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WW2 bomb on Knutsford Road


SusanW
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Hello,

 

With reference to the Cheshire Museum of Policing photos of WW2 bomb damage, I would like to add a little more information. Included in Dizzy's post was a link to an image of a lorry in a bomb crater on Knutsford Road and I know something of this incident.  The link below is another photo of the same event.

 

 

11th September 1940, Knutsford Road, Grappenhall

http://www.museumofpolicingincheshire.org.uk/Collections/bomb_image.aspx?photo=1S69.jpg

 

My Uncle Leslie told me the story a little while ago, but I hadn't realised that there was this evidence in police records! 

He was 10 years old and the family was living in one of the Bellhouse Cottages.  A bomb had fallen on Knutsford Road and the news spread around the village -  a notable event in a rural area not used to receiving the attention of German bombers. It was early in the morning and his Mum insisted on going down to see straight away, so he had to put his shoes on and his coat over his pyjamas (he objected to this, but to no avail) and hurry on down Bellhouse Lane to Knutsford Road. The bomb must have been dropped during the night causing a large hole in the road.  The lorry driver, making a journey in semi-darkness (no street lights, of course), hadn't seen the damage done and the lorry fell into the crater!  By the time Leslie and Grandmother got there, both driver and driver's mate had been rescued and stood by the side of the road enjoying the attention of the crowd.  The driver had hurt his arm in the accident and now had some sort of bandage applied.  Leslie thought he was rather enjoying telling everyone the tale and eliciting sympathy for his 'war wound'.  His mate, on the other hand, had a slightly downcast look - perhaps envious of all the attention his superior was receiving?

 

As more people arrived, details of the event were repeated over and over again.  Locals who had arrived early on heaped praise upon the rescuers who had "worked like Trugans" to extricate the two men from the wreck of their vehicle. Leslie never forgot the event, or the peculiar local pronunciation of the word 'Trogans'!

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A very interesting read, thanks SusanW.   Like Davy has just said it must have been a shock to everyone especially the occupants of the lorry and I wonder how many times they recalled that tale over their lifetimes.

When I first saw the photo and posted the link on the other topic I was a little confused as I couldn't understand how a bomb could fall and make such a large crater but not completely destroy the lorry.  It never occurred to me that the lorry just fell in it later.  Now I know :D Interesting to read that it fell not far from Bellhouse Lane too so Grappenhall area rather than closer to town along Knutsford Road where I presumed it must have been.  I always forget that Knutsford Road is so long.....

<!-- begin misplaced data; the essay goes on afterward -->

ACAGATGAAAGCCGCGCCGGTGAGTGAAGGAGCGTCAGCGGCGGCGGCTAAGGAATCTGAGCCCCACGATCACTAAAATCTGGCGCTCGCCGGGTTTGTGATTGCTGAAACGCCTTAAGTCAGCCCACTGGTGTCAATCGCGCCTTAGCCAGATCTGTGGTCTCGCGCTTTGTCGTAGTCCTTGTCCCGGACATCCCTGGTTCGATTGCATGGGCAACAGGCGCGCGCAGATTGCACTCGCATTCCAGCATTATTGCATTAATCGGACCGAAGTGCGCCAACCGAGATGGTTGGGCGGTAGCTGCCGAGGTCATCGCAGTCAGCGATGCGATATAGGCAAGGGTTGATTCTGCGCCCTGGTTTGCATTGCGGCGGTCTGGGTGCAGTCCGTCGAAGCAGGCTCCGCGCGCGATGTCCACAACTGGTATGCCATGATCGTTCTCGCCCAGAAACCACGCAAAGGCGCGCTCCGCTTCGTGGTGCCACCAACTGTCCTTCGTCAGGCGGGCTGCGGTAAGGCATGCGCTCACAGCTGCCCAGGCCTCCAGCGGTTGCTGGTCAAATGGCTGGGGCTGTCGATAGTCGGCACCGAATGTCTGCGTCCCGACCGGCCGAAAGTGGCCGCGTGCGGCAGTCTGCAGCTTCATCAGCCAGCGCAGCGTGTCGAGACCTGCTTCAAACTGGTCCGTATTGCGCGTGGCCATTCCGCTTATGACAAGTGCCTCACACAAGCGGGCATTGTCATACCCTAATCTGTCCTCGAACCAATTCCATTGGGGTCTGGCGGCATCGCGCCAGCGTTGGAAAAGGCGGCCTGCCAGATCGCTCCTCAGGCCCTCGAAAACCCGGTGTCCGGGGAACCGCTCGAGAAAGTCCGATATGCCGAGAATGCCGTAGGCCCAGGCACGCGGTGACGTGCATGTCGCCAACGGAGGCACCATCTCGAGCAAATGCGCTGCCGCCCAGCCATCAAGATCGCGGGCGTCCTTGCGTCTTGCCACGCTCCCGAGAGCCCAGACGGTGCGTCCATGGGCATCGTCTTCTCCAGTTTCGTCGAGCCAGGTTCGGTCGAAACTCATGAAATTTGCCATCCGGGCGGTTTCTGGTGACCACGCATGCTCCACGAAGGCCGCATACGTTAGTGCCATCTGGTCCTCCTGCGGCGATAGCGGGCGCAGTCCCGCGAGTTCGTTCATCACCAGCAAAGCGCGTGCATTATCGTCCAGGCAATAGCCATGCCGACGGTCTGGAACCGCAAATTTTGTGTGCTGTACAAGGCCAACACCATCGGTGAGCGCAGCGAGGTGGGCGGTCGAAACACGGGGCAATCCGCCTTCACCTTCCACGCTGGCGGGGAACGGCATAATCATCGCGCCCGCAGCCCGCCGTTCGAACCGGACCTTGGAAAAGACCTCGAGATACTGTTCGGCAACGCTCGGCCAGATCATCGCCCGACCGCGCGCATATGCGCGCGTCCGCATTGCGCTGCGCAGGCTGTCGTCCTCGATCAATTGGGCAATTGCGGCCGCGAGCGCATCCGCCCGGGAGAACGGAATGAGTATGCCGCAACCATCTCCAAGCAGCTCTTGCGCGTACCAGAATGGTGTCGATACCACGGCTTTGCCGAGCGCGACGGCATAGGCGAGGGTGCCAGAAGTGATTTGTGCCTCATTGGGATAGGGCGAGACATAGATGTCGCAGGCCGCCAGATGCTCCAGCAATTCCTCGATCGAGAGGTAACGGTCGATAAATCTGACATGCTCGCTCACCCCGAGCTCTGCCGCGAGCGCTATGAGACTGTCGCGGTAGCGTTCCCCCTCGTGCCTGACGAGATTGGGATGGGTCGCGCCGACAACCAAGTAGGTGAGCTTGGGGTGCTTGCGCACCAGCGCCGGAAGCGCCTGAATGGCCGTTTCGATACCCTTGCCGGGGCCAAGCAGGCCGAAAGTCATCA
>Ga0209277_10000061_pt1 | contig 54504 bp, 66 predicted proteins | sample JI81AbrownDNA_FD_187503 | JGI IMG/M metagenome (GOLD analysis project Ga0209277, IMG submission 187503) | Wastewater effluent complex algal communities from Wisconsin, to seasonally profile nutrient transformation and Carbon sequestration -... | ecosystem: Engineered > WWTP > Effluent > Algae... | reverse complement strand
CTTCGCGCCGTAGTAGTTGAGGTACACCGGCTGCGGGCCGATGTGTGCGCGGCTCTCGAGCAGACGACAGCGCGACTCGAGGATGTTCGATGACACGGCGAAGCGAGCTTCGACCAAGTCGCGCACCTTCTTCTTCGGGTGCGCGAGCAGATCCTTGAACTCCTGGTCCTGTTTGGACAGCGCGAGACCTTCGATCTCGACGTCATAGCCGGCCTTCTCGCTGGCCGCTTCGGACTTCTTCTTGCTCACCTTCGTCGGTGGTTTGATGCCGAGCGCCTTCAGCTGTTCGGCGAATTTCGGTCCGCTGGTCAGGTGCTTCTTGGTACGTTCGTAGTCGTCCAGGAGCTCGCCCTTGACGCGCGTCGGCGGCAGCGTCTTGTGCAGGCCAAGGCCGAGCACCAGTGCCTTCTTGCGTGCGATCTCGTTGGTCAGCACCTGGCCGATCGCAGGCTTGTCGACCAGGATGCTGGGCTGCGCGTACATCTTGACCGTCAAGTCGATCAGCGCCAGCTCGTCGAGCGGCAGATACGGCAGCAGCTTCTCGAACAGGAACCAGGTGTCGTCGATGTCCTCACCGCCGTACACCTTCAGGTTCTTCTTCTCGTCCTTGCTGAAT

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Yes, I think it must have been fairly close to Bellhouse Lane for the news to have spread that far and for Grandmother to have considered it reasonable for them to go and take a look. Their house was at the village end of the Lane - virtually on the bank of the Bridgewater - and it would have taken them a few minutes to get down to the main road, particularly with Grandmother's bad legs!

 

I can't work out exactly where the lorry is. There's a bend in the road and you can see two buildings but I can't make those details match to old OS maps.

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Hello Davy51,

 

Yes, I had the same thought about the old road alignment so I looked at the 1938 edition of the OS six-inch series but still could not find the two buildings quite close together and close to the road and on a bend. I think the bottom of Bellhouse Lane would have been where Knutsford Road ended and Cliff Lane started - someone please correct me on this if I've got it wrong. When Uncle Leslie told me about this event, I got the impression it was definitely Knutsford Road and so I was thinking of it being near the Dog and Dart. I think if it had been further south he would probably have referred to Cliff Lane. He moved away from home about 60 years ago (he is 85 now) and would be more familiar with the old road layout rather than the new.

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You'd think that by now there would be online records that showed more detailed information about where bombs actually fell in Warrington during both wars and the damage that was caused.   I can't find any though.

Surely the local press at the time would have reported on them.  Next time I go to the library I will have a look for that date and see if there in any other info about this particular one.

The Policing website does have a map on their website (but dated and titled "24th December 1944, Map of locations of 5 ~V1/bombs dropped944") so not clear whether that is re: bombs dropped on that day or previously and unfortunately even when clicked to enlarged it is illegible...well for me any my eyes anyway.  Maybe it is clearer to others

Here's the link to it anyway

24th December 1944, Map of locations of 5 ~V1/bombs dropped

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I'd only looked on line Davy (thinking there may be some info available now) buy yes like you say it probably wouldn't have been a good idea at the time to report in the press for the reasons you gave.  That never occurred to me so I guess there's no point in me looking at the microfilms in the library.

They must have all been recorded somewhere though but maybe whatever records were kept are long gone now....ah well

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